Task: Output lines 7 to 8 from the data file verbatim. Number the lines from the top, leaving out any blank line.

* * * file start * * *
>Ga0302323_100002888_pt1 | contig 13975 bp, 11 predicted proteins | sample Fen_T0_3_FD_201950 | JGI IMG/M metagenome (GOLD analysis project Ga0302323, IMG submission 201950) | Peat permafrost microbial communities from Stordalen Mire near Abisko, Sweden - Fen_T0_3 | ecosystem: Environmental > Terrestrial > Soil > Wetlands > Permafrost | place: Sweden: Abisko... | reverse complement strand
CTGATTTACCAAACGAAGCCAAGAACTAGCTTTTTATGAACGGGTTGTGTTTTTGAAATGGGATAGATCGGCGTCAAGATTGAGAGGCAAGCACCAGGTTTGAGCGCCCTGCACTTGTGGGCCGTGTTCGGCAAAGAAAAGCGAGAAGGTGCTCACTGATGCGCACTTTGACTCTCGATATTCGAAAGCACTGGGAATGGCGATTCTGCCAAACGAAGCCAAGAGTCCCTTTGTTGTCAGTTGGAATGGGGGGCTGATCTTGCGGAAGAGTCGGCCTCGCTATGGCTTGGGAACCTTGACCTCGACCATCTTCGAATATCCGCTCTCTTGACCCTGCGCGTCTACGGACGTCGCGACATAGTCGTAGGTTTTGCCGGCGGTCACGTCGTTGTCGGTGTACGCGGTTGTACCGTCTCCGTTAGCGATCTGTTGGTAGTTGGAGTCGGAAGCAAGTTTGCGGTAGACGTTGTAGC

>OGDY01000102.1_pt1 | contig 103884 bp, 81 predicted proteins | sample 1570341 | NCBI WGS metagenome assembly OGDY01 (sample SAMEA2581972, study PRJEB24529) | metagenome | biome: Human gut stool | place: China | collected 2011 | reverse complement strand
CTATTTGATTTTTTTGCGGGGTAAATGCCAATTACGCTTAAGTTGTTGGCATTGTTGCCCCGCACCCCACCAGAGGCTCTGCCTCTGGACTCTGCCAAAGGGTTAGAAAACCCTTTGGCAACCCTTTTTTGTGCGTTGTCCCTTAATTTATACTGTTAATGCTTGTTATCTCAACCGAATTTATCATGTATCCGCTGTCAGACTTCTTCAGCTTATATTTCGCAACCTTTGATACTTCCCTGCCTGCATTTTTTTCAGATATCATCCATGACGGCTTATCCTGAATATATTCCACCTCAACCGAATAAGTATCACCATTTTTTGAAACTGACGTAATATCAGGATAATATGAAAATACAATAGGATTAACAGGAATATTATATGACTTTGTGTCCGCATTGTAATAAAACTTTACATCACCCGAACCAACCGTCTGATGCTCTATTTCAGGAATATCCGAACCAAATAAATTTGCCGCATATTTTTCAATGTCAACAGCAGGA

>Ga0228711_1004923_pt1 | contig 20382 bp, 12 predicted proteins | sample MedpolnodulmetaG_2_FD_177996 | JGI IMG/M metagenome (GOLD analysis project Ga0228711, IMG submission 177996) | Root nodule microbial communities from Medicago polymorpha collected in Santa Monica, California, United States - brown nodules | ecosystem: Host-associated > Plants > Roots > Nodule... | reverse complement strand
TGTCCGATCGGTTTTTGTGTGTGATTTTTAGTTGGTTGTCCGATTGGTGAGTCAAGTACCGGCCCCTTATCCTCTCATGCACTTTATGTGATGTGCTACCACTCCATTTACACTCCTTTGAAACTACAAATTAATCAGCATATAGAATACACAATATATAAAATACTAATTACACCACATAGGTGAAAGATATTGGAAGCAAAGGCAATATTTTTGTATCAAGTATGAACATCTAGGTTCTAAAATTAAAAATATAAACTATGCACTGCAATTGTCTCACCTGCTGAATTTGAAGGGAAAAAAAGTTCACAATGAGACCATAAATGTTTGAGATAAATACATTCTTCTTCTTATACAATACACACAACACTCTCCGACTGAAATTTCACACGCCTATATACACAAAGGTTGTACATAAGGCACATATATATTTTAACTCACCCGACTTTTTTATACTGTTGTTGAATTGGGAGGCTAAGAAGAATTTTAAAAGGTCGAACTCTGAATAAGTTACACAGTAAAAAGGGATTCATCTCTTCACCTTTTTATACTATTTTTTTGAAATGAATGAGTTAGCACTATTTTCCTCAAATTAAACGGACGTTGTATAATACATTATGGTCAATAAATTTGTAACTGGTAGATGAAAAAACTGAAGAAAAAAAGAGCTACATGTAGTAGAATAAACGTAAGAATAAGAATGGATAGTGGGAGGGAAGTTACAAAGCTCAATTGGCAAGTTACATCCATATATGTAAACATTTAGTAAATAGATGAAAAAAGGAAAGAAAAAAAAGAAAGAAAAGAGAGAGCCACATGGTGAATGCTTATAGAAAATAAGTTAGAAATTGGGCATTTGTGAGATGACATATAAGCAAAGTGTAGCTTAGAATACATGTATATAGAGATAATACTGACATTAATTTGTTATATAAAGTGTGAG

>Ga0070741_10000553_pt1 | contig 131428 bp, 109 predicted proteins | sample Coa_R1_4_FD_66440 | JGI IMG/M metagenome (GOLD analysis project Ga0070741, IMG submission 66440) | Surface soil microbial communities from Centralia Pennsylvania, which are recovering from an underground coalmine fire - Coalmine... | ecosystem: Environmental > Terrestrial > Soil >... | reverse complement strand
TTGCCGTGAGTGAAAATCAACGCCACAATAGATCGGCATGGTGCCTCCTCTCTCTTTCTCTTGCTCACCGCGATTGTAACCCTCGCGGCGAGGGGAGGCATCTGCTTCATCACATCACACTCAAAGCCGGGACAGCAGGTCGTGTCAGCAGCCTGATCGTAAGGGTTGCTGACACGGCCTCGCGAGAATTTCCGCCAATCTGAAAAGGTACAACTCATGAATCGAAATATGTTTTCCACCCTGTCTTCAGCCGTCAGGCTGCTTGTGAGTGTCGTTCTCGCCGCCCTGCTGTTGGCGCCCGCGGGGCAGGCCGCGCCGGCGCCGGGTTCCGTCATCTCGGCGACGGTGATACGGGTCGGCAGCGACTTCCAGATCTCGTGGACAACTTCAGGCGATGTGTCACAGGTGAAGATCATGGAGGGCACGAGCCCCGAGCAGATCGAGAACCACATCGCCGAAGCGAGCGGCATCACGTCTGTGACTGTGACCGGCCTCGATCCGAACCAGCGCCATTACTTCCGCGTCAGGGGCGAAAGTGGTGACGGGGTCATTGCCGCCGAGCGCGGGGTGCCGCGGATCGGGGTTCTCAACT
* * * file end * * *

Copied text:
>Ga0070741_10000553_pt1 | contig 131428 bp, 109 predicted proteins | sample Coa_R1_4_FD_66440 | JGI IMG/M metagenome (GOLD analysis project Ga0070741, IMG submission 66440) | Surface soil microbial communities from Centralia Pennsylvania, which are recovering from an underground coalmine fire - Coalmine... | ecosystem: Environmental > Terrestrial > Soil >... | reverse complement strand
TTGCCGTGAGTGAAAATCAACGCCACAATAGATCGGCATGGTGCCTCCTCTCTCTTTCTCTTGCTCACCGCGATTGTAACCCTCGCGGCGAGGGGAGGCATCTGCTTCATCACATCACACTCAAAGCCGGGACAGCAGGTCGTGTCAGCAGCCTGATCGTAAGGGTTGCTGACACGGCCTCGCGAGAATTTCCGCCAATCTGAAAAGGTACAACTCATGAATCGAAATATGTTTTCCACCCTGTCTTCAGCCGTCAGGCTGCTTGTGAGTGTCGTTCTCGCCGCCCTGCTGTTGGCGCCCGCGGGGCAGGCCGCGCCGGCGCCGGGTTCCGTCATCTCGGCGACGGTGATACGGGTCGGCAGCGACTTCCAGATCTCGTGGACAACTTCAGGCGATGTGTCACAGGTGAAGATCATGGAGGGCACGAGCCCCGAGCAGATCGAGAACCACATCGCCGAAGCGAGCGGCATCACGTCTGTGACTGTGACCGGCCTCGATCCGAACCAGCGCCATTACTTCCGCGTCAGGGGCGAAAGTGGTGACGGGGTCATTGCCGCCGAGCGCGGGGTGCCGCGGATCGGGGTTCTCAACT